But Mr Trump’s political message has changed after four years in the White House, which ended with him falsely claiming the 2020 election was stolen and a riot by his supporters at the Capitol.
He has drawn his supporters closer in 2024 with allegations of a vast legal and political conspiracy against him.
For many of his supporters in New Hampshire, this worldview has become fact, and their distrust in the US government has grown.
Just over half of the state’s Republican voters believe that Mr Biden won the 2020 election “due to voter fraud”, a Washington Post/Monmouth University poll released on Monday found. About 82% of voters who say they will vote for Mr Trump hold this view.
Ms Blair is one of them. She does not trust the vote-by-mail system and when asked about the false claims around the 2020 election said Mr Biden was not charismatic enough to have won a record-setting 81.2 million votes.
On Sunday, dozens of supporters gathered at Tempesta’s, a pub in rural Keene modelled on a grand Dublin bar, to hear Congressman Matt Gaetz, a key Trump ally, make his pitch for the former president.
After his speech, he fielded a question from one man about the January 6 “hostages” – how Mr Trump has started referring to the individuals who were jailed, convicted, or pleaded guilty for their participation in the Capitol riot.
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Lynne Mason, 60, said she didn’t believe that the storming of the US Capitol three years ago was violent.
Her top concern was about illegal immigration but she also worried that high housing costs were putting her children off having families, and she was baffled by her $300 grocery bills.
Over and over, conversations with voters at the events turned back to the economy.
BethAnne Tatro, also at the Keene meet-and-greet, said that the cost of running her Monadnock Country Café had skyrocketed in the past couple of years. Sales were down and costs were up, she said, adding: “Inflation was terrible.”
“I wanted to move my small business forwards,” the 53-year-old said. “In 2023, it went backwards.”
Ms Tatro did not point to a specific policy that Mr Trump should introduce in order to ease inflation or bring prices down. But she believed if he returned to the White House, people would simply feel more confident about their prospects. “We’ll see things adjust themselves.”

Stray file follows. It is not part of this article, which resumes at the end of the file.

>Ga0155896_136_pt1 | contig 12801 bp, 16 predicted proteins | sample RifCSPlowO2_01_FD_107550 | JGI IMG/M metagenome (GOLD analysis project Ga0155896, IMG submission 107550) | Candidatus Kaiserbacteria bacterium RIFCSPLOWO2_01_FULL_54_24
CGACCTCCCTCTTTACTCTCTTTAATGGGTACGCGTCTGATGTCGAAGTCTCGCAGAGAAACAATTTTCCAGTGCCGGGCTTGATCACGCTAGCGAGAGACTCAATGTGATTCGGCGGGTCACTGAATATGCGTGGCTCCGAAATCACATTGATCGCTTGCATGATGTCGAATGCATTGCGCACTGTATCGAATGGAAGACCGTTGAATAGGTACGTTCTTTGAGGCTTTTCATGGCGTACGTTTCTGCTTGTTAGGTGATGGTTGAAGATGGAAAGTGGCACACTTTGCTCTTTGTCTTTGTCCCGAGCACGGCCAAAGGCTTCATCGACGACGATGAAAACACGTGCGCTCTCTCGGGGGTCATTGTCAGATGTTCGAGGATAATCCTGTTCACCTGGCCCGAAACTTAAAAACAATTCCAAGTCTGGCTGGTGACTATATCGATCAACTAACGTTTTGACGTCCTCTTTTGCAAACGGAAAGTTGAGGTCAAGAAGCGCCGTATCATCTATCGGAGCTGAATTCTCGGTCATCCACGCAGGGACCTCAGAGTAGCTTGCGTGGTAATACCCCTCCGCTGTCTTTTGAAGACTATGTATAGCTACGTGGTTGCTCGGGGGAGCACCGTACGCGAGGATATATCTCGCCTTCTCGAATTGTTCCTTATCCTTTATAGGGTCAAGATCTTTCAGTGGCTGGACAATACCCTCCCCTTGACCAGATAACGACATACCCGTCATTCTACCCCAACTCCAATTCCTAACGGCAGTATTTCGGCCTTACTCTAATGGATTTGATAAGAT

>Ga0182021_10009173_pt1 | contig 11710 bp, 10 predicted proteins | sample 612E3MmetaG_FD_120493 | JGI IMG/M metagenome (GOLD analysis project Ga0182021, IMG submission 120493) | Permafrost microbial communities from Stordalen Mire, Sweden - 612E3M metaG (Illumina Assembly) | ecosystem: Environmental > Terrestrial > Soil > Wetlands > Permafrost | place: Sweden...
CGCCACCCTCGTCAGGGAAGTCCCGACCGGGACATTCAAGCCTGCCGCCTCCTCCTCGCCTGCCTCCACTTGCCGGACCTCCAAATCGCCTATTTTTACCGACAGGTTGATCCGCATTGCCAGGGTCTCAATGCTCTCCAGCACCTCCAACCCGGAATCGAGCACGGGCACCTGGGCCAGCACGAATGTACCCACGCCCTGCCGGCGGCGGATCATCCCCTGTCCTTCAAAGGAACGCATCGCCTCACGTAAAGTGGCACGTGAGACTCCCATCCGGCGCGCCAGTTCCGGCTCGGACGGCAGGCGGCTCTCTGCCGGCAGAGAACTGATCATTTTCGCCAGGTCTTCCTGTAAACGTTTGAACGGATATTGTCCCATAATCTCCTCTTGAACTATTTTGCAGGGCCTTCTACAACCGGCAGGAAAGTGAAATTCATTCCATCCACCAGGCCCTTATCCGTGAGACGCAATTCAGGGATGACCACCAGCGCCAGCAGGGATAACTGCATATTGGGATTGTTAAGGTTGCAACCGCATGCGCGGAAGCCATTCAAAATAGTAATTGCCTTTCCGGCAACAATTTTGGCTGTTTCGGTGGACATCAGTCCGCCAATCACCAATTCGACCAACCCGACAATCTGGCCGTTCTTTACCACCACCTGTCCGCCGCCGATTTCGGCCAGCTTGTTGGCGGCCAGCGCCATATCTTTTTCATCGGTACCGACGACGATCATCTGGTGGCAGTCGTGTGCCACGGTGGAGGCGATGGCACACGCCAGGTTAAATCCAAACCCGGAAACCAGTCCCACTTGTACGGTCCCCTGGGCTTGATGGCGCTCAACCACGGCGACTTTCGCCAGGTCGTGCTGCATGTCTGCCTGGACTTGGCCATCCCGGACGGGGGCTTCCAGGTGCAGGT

A Trump victory is looking very likely here, but not guaranteed. Ms Haley has been blazing through the state trying to court moderate Republicans and independent voters.
The state’s large share of unaffiliated voters – those who chose not to register with a political party – are free to vote in the Republican primary and are currently up for grabs.
One activist group, Primary Pivot, is trying to convince unaffiliated voters who lean left to vote in the Republican primary because, as co-founder Robert Schwartz put it, “Donald Trump is an existential threat to our democracy and to our country… and we’re all better off if both major parties have candidates that respect our democracy.”
Ms Haley has gained ground in the polls, and with that the confidence to attack Mr Trump more directly than before. After he appeared to confuse her with former US House Speaker Nancy Pelosi, Ms Haley, 52, questioned whether the 77-year-old was “mentally fit” for the pressures of the presidency.
On Sunday, she asked supporters: “Do we really want to have two presidential candidates in their 80s?”
Elizabeth Smith, a 64-year-old who travelled from Ohio to volunteer for the Haley campaign, said that her candidate was the most qualified, given her experience in international affairs. “And she doesn’t have the chaos following her that President Trump always has following him.”
The primary is her last chance to turn things around in the race for the nomination, said Mr Ager, the New Hampshire Republican official.
But Ms Blair will be doing her part to ensure that doesn’t happen.
Early on Tuesday morning, before she starts work, she will walk to her local poll site and vote. This time, there will be no hesitating. She will vote for Donald Trump.